MARKET WATCH: Falling inventory raises crude prices

Sam Fletcher
Senior Writer

HOUSTON, Dec. 20 -- Crude prices rose Dec. 19 ending a four-session losing streak on the New York futures market as the Energy Information Administration reported US crude inventories dropped to the lowest level since February 2005.

EIA reported commercial US crude inventories fell 7.6 million bbl to 296.9 million bbl during the week ended Dec. 14 vs. a consensus among Wall Street analysts of a smaller drop of 1.4 million bbl. US crude stockpiles have dropped a total 20 million bbl since Nov. 9. In the latest week, gasoline stocks grew by 3 million bbl to 205.2 million bbl vs. a consensus increase of 800,000 bbl. Distillate fuel inventories dropped 2.1 million bbl to 129.4 million bbl during the same period, while the market was expecting a decrease of 400,000 bbl (OGJ Online, Dec. 19, 2007).

Furthermore, heavy fog in the Houston Ship Channel this week delayed offloading of tankers and "may foretell another crude draw next week," said analysts in the Houston office of Raymond James & Associates Inc.

Paul Horsnell at Barclays Capital Inc., London, said, "For the first time since November 2004, US crude oil inventories are below their 5-year average. In absolute terms, at 296.9 million bbl, US commercial crude oil inventories are below 300 million bbl for the first time since February 2005.

"Since their peak in the last week of June, US crude inventories have fallen by no less than 57.1 million bbl," he added. "Given that over this period the system has also absorbed a volume of some 20 million bbl or so of crude previously held in offshore storage in the US Gulf, if anything, the headline figure of a 57.1 million bbl draw understates the speed of crude inventory attrition.

"The fall is more significant when you allow for the large minimum operating requirement in the US crude system (mainly crude oil pipeline fill)." Horsnell continued. "Our estimate would be that US crude inventories above minimum operating requirements have fallen from about 100 million bbl 6 months ago to about 40 million bbl now. In other words, usable discretionary inventories have now fallen by some 60% since the start of the third quarter."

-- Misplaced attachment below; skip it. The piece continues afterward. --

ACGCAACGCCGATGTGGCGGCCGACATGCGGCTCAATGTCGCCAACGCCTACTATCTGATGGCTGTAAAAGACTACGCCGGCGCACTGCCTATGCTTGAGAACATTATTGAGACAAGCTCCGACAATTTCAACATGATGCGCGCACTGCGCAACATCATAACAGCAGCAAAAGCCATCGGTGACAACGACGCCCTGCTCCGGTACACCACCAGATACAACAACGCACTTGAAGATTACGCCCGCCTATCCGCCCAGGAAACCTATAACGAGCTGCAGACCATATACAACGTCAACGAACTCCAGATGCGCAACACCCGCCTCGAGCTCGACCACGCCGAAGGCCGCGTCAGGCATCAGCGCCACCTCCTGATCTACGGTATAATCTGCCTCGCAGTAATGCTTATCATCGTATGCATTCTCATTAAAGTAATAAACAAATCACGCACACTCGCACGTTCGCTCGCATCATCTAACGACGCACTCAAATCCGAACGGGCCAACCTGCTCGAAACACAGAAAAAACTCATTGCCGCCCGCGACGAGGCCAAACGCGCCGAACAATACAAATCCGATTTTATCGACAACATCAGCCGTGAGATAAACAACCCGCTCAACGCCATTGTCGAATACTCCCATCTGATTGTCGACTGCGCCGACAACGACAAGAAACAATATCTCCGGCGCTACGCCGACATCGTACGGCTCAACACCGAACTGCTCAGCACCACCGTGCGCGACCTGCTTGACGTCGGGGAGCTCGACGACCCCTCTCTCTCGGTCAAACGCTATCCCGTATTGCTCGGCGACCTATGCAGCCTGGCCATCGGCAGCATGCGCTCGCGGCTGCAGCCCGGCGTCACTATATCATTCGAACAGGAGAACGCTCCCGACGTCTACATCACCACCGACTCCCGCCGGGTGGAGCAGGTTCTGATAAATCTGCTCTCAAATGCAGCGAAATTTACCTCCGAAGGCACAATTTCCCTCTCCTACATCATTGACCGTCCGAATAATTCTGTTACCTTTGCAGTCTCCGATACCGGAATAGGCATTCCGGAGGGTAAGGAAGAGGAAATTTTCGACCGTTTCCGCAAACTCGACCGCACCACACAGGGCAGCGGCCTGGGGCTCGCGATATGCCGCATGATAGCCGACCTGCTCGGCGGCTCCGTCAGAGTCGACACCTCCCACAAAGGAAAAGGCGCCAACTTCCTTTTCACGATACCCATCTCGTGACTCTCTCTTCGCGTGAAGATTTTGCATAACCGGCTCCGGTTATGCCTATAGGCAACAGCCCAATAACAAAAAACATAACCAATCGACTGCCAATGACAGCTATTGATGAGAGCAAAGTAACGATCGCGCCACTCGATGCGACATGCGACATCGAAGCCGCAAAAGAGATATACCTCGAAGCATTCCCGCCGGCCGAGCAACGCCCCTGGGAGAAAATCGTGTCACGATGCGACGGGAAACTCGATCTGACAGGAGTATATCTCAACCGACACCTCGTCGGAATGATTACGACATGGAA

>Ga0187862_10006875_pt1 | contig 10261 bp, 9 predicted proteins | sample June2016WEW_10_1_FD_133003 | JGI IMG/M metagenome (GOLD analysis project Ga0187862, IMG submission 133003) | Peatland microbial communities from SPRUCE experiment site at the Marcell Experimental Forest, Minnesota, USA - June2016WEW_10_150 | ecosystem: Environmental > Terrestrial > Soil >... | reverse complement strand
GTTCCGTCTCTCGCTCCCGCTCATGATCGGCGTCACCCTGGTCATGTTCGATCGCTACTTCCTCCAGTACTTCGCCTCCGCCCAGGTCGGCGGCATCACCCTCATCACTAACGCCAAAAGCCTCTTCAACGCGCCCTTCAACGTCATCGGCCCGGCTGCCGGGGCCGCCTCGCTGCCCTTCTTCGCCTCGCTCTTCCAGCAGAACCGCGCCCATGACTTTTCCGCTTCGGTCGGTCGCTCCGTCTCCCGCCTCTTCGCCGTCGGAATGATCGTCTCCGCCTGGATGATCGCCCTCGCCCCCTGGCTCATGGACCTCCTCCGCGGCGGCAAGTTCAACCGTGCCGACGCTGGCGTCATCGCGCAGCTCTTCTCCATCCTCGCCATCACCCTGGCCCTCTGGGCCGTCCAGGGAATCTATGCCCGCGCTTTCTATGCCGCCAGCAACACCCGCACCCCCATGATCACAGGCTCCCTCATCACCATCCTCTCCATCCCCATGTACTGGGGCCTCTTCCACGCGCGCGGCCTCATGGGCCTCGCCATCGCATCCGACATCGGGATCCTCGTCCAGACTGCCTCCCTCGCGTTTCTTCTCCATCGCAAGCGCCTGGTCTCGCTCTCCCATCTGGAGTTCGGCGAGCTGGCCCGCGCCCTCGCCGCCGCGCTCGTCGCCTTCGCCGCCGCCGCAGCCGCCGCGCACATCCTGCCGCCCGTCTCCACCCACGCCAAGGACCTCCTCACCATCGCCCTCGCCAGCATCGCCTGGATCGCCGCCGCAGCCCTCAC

The Societe Generale Group in Paris acknowledged, "Crude prices have been supported by the ongoing stock draws seen in the [member countries of the] Organization for Economic Cooperation and Development in November and the first half of December. According to preliminary data, combined crude and product inventories in the US, Europe, Japan, Korea, and Singapore fell by over 900,000 b/d in November. In addition, the Organization of Petroleum Exporting Countries has clearly demonstrated its intention to maintain a tight grip on crude supplies amidst an uncertain outlook for economic and oil demand growth."

SGG analysts said, "US product demand has not grown since May. Despite the stock draws, the physical market remains well-supplied, and anecdotal market reports indicate that refiners are relaxed about procuring cargoes for January and February. Their mood is no doubt influenced by refining margins, which have deteriorated significantly in the last couple of weeks, in all key regions. Just as importantly, mediocre margins are a current indicator of lukewarm product demand (even when surging freight rates are taken into account)."